I always listen to my coaches and do lot of squats to help improve my clean and jerk.

What do you carry around with you in your gym bag that has nothing to do with weightlifting?

Nothing. Dane Miller will not let me bring iPads or toys into the gym.

What is your diet like?

Cereal in the morning, protein and pasta for lunch, and chicken or PB&J for dinner. Dane does not like it when I eat a lot of sugar.

Who do you look up to in the sport?

Jenny Arthur

Why?

I have meet Jenny a couple times during training. She has always been inspiring and helpful when we have meet. I like watching her and other weightlifters compete online.

What friendships has this sport brought your way?

At meets I see a lot of familiar faces and we get to support each other. I also train with Connor Pennington, 12u lifter, we help push each other to new PRs.

Are you coachable?

Yes. I learned how to take direction from my coaches at a young age when I was in Karate.

What are your long term weightlifting goals?

I want to make a world team and represent the United States! I also want to continue to train  to improve my performance in other sports like baseball and wrestling.

What qualities do great coaches possess?

Patience. My coaches are patient and teach me how to lift with good technique even when I am not having my best day on the platform.

What is the best advice you’ve ever received?

Learn how to lose.

Did you take it?

Yes. I’ve learned winning is fun but not the most important thing about training and competing. My main focus is on learning good form and technique first before winning. Learning how to lose is just as important as winning.

What characteristics do you strive for (on and off the platform)?

I always try to do my best and focus on my form and technique.

When you have random free time, how do you spend it?

Most of my time is spent at school, training at Garage Strength, or playing baseball or wrestling. My free time is spent catching up on homework and playing Minecraft.

If you could master anything (besides weightlifting), what would it be?

To be a great baseball player.

What have you learned from weightlifting that helps you in other parts of your life?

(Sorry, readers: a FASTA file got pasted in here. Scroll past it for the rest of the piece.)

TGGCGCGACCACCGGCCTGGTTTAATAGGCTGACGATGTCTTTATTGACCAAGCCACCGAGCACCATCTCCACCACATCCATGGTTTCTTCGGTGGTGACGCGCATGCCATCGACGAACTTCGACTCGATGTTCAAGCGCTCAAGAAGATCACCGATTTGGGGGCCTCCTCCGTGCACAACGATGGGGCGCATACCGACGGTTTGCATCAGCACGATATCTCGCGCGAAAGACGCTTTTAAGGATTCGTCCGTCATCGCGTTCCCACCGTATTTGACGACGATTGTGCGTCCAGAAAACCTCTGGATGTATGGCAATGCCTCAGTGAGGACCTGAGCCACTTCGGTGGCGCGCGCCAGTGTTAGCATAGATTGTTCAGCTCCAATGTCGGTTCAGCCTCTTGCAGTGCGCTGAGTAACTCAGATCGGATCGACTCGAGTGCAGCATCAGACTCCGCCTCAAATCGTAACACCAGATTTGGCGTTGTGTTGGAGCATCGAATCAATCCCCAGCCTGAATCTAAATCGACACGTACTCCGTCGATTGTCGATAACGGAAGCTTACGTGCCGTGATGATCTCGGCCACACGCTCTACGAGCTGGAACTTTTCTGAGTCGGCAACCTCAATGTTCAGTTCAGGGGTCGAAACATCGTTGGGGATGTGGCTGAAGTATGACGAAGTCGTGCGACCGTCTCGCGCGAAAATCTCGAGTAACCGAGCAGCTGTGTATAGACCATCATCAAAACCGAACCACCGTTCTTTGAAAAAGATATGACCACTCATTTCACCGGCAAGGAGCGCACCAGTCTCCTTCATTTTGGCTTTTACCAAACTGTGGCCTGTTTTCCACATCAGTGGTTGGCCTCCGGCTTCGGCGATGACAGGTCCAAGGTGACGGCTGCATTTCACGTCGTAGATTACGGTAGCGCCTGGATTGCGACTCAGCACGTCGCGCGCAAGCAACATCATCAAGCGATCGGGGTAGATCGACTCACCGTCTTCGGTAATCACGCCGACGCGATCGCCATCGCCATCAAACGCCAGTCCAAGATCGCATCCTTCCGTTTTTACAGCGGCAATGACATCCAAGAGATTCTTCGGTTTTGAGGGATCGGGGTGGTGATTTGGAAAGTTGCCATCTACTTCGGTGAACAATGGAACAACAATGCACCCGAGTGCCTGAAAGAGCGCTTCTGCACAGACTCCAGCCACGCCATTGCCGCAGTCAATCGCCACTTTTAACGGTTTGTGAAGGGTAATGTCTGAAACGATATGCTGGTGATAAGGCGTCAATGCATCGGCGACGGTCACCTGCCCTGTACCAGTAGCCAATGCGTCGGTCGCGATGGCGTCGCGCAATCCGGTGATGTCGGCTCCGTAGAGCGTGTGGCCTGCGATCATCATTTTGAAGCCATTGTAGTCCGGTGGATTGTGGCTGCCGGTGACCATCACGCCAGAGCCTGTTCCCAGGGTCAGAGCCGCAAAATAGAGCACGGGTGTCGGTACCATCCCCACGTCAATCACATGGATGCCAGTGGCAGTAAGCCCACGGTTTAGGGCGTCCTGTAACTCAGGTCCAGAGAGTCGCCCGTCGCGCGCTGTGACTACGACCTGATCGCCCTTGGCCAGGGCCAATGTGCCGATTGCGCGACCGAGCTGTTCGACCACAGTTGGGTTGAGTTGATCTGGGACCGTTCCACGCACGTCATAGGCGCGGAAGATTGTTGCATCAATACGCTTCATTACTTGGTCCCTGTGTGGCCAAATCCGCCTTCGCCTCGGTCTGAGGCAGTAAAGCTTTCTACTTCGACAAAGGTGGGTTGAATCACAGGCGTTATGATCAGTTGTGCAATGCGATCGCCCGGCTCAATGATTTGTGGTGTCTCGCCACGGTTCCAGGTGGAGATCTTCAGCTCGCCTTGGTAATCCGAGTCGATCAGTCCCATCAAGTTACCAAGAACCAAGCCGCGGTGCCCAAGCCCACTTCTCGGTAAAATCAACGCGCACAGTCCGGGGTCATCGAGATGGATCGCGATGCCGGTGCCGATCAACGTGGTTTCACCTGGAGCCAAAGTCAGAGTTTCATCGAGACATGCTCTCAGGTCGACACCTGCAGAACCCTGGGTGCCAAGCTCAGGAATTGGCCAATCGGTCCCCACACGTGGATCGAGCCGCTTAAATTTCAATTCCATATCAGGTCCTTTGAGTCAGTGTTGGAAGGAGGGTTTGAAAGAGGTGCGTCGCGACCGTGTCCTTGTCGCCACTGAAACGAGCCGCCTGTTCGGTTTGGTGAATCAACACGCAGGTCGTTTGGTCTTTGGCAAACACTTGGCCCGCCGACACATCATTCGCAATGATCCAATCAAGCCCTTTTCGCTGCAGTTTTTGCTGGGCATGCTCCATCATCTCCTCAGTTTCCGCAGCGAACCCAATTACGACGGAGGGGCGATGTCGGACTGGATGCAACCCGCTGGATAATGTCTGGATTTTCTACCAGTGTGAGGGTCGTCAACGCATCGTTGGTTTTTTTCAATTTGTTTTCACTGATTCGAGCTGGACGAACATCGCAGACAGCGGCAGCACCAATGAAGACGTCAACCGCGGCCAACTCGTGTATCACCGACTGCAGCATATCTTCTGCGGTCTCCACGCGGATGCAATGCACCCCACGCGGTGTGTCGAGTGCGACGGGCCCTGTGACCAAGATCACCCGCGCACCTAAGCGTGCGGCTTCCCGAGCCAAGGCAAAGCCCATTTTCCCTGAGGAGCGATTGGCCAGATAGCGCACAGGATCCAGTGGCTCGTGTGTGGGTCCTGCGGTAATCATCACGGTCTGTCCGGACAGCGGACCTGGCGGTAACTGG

Weightlifting helps me become a better athlete and to do better in other sports. My strength training has help me with wrestling.

What are you most grateful for?

My family for supporting me with weightlifting and taking me to my meets.

Where does your strength come from?

From the awesome programming of my coach Dane Miller and not my Dad 😊

The Gift of Coaching: An Interview with Dennis Espinosa

Coach Dennis Espinosa, of Salina, Kansas is a well-known name in U.S. weightlifting.  Espinosa has been a weightlifting coach for over 20 years, is an International Weightlifting Federation Category I Referee and has coached numerous athletes to the national and international levels.  In this interview, Espinosa talks about the benefits of youth weightlifting, the challenges of coaching and the transformation of the sport over the past 20 years.

Q: When did you first become involved in weightlifting?

A: My mother was a fan of weightlifting in the Olympic Games.  I remember watching the 1976 Games with her on TV and sharing her excitement for the sport.  There were no Olympic weightlifting opportunities available to me at the time, but I was very interested in the sport.  In my late teens, I got involved in powerlifting and bodybuilding.  I continued these sports when I opened my own gym in 1988.  In 1997, I turned my attention to Olympic weightlifting and became a sanctioned club with USA weightlifting.

Q: Tell me about your weightlifting program.

A: I currently coach 16 youth athletes in two separate programs.  My competitive program is called Reps and Sets Team Salina.  Right now, I train eight competitive weightlifters in this program.  I also run a strength and conditioning program through the Parks & Rec department.  The athletes in this program receive general strength training.  I use the strength and conditioning program as a feeder program for my competitive team.  It helps me identify athletes with the interest and talent to succeed in competitive weightlifting.  Also, involvement with the Parks and Rec department gives me a free place to train my competitive team!

Q: What does your typical training session look like?

A: I begin with Coaching Corner, where I gather all of my athletes together and give them an overview of what we will be doing that day.  Then, we perform a General Warm Up and a Specific Warm Up, which includes core and stability exercises as well as skill transfer drills. Finally, we proceed into the Olympic lifts.

Q: What benefits does weightlifting offer to youth?

A: Weightlifting requires a tremendous amount of discipline.  Kids who stick with the sport learn to organize themselves, become self-reliant, and control their minds and bodies.

Q: Why do you like working with youth athletes?